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Cotton day dress edged with contrasting piping, 1836–40, Victoria and Albert Museum.

In sewing, piping is a type of trim or embellishment consisting of a strip of folded fabric so as to form a "pipe" inserted into a seam to define the edges or style lines of a garment or other textile object. Usually the fabric strip is cut on the bias. It may be made from either self-fabric (the same fabric as the object to be ornamented) or contrasting fabric, or of leather.[1]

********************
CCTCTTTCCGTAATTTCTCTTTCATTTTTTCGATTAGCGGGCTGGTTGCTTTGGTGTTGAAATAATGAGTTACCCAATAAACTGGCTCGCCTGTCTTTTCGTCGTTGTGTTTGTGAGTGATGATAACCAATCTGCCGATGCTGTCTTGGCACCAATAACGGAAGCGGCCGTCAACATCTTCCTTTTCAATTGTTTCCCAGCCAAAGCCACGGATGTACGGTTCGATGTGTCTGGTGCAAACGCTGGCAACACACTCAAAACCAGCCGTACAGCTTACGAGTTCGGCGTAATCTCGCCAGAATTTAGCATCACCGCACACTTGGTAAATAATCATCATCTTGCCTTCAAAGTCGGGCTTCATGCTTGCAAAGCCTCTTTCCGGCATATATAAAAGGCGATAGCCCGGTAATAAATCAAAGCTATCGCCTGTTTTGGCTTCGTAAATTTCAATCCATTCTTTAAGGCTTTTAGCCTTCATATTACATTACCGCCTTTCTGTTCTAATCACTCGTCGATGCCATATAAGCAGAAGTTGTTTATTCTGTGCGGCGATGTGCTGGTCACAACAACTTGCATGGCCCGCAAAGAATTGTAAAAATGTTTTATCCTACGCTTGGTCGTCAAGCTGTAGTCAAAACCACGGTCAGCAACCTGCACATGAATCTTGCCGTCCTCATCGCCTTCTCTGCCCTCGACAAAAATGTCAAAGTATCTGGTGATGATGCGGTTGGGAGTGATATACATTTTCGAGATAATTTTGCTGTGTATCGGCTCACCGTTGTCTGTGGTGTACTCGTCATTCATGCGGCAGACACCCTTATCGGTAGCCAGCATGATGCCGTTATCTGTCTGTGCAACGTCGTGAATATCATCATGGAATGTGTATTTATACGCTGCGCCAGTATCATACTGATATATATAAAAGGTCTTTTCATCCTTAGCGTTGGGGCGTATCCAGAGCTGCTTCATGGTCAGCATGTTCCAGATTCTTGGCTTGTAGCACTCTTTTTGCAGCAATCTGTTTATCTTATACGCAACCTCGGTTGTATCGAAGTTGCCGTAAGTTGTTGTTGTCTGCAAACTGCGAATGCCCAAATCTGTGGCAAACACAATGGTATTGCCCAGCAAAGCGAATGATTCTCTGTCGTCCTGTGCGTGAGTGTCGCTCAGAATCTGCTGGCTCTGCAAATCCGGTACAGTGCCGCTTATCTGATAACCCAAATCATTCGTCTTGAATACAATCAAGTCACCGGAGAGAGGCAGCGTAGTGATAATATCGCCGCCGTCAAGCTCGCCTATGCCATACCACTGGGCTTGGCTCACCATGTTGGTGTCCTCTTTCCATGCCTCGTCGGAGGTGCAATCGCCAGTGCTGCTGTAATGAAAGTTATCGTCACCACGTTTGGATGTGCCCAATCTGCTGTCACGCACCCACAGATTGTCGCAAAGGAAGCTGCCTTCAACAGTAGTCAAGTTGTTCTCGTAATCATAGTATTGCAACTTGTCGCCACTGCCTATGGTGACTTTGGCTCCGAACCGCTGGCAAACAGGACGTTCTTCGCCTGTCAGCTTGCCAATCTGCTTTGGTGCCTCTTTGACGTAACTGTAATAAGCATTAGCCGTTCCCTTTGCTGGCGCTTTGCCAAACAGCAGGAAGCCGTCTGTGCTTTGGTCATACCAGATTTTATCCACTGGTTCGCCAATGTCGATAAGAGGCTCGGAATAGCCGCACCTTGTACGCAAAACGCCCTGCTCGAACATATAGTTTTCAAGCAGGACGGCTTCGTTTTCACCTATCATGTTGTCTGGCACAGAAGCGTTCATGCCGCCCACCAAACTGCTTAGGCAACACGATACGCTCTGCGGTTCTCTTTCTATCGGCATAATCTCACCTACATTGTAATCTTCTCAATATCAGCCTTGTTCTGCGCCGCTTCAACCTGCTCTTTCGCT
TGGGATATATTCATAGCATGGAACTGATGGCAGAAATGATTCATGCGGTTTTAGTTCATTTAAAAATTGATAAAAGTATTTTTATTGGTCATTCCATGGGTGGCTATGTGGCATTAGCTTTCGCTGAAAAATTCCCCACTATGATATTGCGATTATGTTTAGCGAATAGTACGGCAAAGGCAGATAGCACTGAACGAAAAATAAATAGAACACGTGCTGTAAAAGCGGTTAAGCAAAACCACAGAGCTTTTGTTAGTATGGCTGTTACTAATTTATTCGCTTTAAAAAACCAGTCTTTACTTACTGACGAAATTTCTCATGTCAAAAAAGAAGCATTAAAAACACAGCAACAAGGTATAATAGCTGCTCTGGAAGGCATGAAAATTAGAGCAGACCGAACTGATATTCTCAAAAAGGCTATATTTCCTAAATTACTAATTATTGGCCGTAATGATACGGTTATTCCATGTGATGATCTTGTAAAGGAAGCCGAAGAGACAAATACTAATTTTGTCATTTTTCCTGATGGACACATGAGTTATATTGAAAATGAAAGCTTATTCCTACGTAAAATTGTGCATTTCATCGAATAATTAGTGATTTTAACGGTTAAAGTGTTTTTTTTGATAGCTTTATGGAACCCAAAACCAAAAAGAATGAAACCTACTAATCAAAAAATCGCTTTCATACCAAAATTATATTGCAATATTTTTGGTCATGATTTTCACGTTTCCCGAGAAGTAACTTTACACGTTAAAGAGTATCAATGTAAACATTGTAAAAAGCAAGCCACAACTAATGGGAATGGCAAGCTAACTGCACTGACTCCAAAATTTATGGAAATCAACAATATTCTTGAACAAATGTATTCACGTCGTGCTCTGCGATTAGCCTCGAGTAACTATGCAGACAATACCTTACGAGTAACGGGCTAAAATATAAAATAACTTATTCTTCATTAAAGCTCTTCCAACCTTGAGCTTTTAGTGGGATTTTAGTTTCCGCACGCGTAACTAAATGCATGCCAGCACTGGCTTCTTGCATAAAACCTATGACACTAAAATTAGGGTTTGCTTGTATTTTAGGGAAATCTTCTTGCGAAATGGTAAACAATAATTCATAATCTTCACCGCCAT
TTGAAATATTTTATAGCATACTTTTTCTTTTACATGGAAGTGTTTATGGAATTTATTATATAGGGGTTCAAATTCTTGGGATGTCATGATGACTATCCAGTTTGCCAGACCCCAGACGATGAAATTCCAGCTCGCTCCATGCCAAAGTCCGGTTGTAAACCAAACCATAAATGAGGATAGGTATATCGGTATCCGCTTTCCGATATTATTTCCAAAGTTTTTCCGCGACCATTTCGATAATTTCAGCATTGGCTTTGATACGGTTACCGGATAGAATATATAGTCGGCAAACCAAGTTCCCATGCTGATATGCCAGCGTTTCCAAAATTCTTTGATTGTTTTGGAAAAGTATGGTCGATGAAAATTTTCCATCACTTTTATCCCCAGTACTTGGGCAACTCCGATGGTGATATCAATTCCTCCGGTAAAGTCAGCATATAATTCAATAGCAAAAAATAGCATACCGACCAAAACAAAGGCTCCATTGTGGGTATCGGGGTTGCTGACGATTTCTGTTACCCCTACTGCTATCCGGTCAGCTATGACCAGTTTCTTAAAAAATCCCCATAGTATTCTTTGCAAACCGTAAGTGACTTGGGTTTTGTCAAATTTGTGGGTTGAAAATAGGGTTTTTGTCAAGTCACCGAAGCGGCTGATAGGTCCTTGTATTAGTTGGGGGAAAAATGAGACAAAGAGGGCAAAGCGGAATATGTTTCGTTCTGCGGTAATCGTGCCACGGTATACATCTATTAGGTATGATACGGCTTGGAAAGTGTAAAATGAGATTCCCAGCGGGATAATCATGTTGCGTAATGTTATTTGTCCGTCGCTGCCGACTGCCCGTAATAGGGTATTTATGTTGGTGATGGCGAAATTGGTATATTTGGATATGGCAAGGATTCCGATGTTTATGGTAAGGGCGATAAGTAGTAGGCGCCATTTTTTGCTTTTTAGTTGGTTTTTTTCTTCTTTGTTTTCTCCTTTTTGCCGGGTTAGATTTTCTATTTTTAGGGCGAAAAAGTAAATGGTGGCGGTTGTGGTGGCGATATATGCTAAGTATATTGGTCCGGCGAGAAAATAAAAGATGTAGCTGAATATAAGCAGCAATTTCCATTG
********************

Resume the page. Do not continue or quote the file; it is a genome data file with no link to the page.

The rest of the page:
Today, piping is common on upholstery and decorative pillows, but it is also used on clothing. Piped pocket openings, garment edges, and seams are characteristic of Western wear.[2]

References[edit]

  1. ^ Khalje, Susan (August–September 2005). "Threads". 120. Taunton Press: 40–45. 
  2. ^ George-Warren, Holly, and Michelle Freedman (2001). How the West Was Worn. Harry N. Abrams. pp. 181, 194, 199. ISBN 0-8109-0615-5. 

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